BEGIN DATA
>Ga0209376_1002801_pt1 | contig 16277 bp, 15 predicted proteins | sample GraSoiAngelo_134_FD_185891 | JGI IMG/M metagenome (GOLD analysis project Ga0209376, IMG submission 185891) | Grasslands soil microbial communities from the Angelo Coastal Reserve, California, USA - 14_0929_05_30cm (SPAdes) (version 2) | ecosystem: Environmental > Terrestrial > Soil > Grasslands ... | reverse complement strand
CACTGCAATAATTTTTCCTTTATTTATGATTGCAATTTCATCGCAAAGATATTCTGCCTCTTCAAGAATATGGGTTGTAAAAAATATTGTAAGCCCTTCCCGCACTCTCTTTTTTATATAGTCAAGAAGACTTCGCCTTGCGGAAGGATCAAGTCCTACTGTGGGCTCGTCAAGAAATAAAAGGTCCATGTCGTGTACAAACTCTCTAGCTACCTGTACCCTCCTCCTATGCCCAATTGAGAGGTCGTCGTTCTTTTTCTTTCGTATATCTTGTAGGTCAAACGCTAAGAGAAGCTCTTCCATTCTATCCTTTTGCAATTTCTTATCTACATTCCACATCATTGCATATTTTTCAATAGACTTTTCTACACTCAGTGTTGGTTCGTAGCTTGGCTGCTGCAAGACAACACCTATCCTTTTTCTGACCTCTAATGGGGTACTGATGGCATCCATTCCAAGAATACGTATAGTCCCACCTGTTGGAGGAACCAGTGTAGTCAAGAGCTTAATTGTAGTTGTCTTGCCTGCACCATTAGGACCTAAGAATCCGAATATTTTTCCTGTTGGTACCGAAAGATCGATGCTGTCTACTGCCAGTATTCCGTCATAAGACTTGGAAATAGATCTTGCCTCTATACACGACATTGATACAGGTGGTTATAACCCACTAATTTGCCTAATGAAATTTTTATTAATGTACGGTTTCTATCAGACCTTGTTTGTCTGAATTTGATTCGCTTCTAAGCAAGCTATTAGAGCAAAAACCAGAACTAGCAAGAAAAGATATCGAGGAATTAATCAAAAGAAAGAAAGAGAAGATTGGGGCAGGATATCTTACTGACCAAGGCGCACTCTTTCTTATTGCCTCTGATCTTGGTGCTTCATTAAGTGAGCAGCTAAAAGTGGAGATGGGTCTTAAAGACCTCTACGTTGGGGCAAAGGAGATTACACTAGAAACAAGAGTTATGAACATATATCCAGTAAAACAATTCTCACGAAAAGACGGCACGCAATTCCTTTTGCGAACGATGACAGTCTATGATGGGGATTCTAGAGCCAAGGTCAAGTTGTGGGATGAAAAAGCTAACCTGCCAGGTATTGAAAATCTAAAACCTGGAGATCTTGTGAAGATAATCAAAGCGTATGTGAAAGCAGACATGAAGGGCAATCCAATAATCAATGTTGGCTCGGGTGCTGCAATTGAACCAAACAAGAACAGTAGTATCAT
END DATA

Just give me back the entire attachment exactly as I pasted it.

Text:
>Ga0209376_1002801_pt1 | contig 16277 bp, 15 predicted proteins | sample GraSoiAngelo_134_FD_185891 | JGI IMG/M metagenome (GOLD analysis project Ga0209376, IMG submission 185891) | Grasslands soil microbial communities from the Angelo Coastal Reserve, California, USA - 14_0929_05_30cm (SPAdes) (version 2) | ecosystem: Environmental > Terrestrial > Soil > Grasslands ... | reverse complement strand
CACTGCAATAATTTTTCCTTTATTTATGATTGCAATTTCATCGCAAAGATATTCTGCCTCTTCAAGAATATGGGTTGTAAAAAATATTGTAAGCCCTTCCCGCACTCTCTTTTTTATATAGTCAAGAAGACTTCGCCTTGCGGAAGGATCAAGTCCTACTGTGGGCTCGTCAAGAAATAAAAGGTCCATGTCGTGTACAAACTCTCTAGCTACCTGTACCCTCCTCCTATGCCCAATTGAGAGGTCGTCGTTCTTTTTCTTTCGTATATCTTGTAGGTCAAACGCTAAGAGAAGCTCTTCCATTCTATCCTTTTGCAATTTCTTATCTACATTCCACATCATTGCATATTTTTCAATAGACTTTTCTACACTCAGTGTTGGTTCGTAGCTTGGCTGCTGCAAGACAACACCTATCCTTTTTCTGACCTCTAATGGGGTACTGATGGCATCCATTCCAAGAATACGTATAGTCCCACCTGTTGGAGGAACCAGTGTAGTCAAGAGCTTAATTGTAGTTGTCTTGCCTGCACCATTAGGACCTAAGAATCCGAATATTTTTCCTGTTGGTACCGAAAGATCGATGCTGTCTACTGCCAGTATTCCGTCATAAGACTTGGAAATAGATCTTGCCTCTATACACGACATTGATACAGGTGGTTATAACCCACTAATTTGCCTAATGAAATTTTTATTAATGTACGGTTTCTATCAGACCTTGTTTGTCTGAATTTGATTCGCTTCTAAGCAAGCTATTAGAGCAAAAACCAGAACTAGCAAGAAAAGATATCGAGGAATTAATCAAAAGAAAGAAAGAGAAGATTGGGGCAGGATATCTTACTGACCAAGGCGCACTCTTTCTTATTGCCTCTGATCTTGGTGCTTCATTAAGTGAGCAGCTAAAAGTGGAGATGGGTCTTAAAGACCTCTACGTTGGGGCAAAGGAGATTACACTAGAAACAAGAGTTATGAACATATATCCAGTAAAACAATTCTCACGAAAAGACGGCACGCAATTCCTTTTGCGAACGATGACAGTCTATGATGGGGATTCTAGAGCCAAGGTCAAGTTGTGGGATGAAAAAGCTAACCTGCCAGGTATTGAAAATCTAAAACCTGGAGATCTTGTGAAGATAATCAAAGCGTATGTGAAAGCAGACATGAAGGGCAATCCAATAATCAATGTTGGCTCGGGTGCTGCAATTGAACCAAACAAGAACAGTAGTATCAT